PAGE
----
A reader writes:
Senator Baucus keeps saying his bill is cheaper and more fiscally responsible. Even the CBO seems to agree. So isn’t that better?
I’m going to keep repeating this because it’s so critical to honest debate. There are good and bad aspects to everything. There are always trade-offs. You don’t really believe that the bill is cheaper for no reason do you? Yes, it costs less – but what did we give up in order to get that savings?
If you read the bill, one of the biggest area of savings likely comes from reduced subsidies. Remember, those subsidies are aimed more at the middle class than anyone else. People at the lower end of the socio-economic spectrum will get Medicaid coverage. So Senator Baucus achieves this savings by making insurance cost more for many middle class families.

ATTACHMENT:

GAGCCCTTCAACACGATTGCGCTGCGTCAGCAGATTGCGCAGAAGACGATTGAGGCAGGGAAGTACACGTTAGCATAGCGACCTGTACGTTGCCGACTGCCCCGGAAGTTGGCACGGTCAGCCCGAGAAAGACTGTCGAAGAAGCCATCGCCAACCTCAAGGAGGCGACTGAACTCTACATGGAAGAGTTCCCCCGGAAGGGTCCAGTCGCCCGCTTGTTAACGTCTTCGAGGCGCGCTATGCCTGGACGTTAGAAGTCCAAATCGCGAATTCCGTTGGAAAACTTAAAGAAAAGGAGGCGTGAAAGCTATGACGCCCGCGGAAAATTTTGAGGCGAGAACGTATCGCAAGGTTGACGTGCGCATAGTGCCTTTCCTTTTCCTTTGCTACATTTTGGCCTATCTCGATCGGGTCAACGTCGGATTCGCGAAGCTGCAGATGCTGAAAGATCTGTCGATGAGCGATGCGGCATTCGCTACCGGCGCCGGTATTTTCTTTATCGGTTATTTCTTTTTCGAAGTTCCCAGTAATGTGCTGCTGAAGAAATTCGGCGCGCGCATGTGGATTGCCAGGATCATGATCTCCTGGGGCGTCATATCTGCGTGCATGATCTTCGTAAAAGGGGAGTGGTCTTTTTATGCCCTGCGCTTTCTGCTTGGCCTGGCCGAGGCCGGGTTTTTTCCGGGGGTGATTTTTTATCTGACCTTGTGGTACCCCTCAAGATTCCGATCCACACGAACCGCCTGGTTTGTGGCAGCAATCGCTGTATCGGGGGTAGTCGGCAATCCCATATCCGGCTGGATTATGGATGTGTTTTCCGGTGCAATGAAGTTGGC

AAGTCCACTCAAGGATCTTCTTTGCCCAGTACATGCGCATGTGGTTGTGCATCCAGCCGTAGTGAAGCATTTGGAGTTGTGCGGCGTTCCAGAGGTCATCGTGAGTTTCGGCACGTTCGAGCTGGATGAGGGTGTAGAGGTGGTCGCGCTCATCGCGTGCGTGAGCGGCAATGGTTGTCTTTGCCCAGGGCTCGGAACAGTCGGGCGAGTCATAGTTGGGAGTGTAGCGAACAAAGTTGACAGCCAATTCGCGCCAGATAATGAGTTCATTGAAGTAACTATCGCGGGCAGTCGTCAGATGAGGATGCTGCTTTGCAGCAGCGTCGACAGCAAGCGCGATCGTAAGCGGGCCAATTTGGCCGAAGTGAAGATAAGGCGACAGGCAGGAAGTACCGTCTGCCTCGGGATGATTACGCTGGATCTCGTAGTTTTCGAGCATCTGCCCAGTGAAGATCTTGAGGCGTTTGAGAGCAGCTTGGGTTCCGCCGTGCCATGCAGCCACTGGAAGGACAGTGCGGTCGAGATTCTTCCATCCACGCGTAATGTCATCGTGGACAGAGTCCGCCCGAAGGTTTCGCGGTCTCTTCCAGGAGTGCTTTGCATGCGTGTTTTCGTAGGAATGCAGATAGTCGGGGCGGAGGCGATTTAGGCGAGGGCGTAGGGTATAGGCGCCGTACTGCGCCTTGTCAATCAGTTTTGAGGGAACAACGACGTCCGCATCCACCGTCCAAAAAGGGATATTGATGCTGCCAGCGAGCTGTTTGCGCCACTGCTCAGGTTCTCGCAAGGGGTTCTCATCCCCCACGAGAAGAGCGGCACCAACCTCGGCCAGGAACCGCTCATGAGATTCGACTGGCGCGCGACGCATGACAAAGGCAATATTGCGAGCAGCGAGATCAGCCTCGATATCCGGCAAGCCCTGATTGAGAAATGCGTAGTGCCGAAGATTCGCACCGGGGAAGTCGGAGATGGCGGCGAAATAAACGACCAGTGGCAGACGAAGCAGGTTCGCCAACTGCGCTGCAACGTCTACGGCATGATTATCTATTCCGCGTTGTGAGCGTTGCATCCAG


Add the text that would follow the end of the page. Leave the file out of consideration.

Is that a good thing? That’s up to you. What’s more important? Helping families making $60,000 – $80,000 a year afford $15,000 insurance premiums (before other costs)? Should they bear the burden of a cheaper bill? Is that good policy?
A better way to put it: Is this where we should be looking for cost savings in reform?
UPDATE: Turns out Senator Snowe agrees with me. She’s a Republican, right?
But just as importantly, Snowe also believes (as I do) that Baucus’ plan offers weak and inadequate subsidies. “The affordability question is crucial,” Snowe said. “It’s a central component, because at the end of the day people have high expectations they will have access to affordable health insurance.”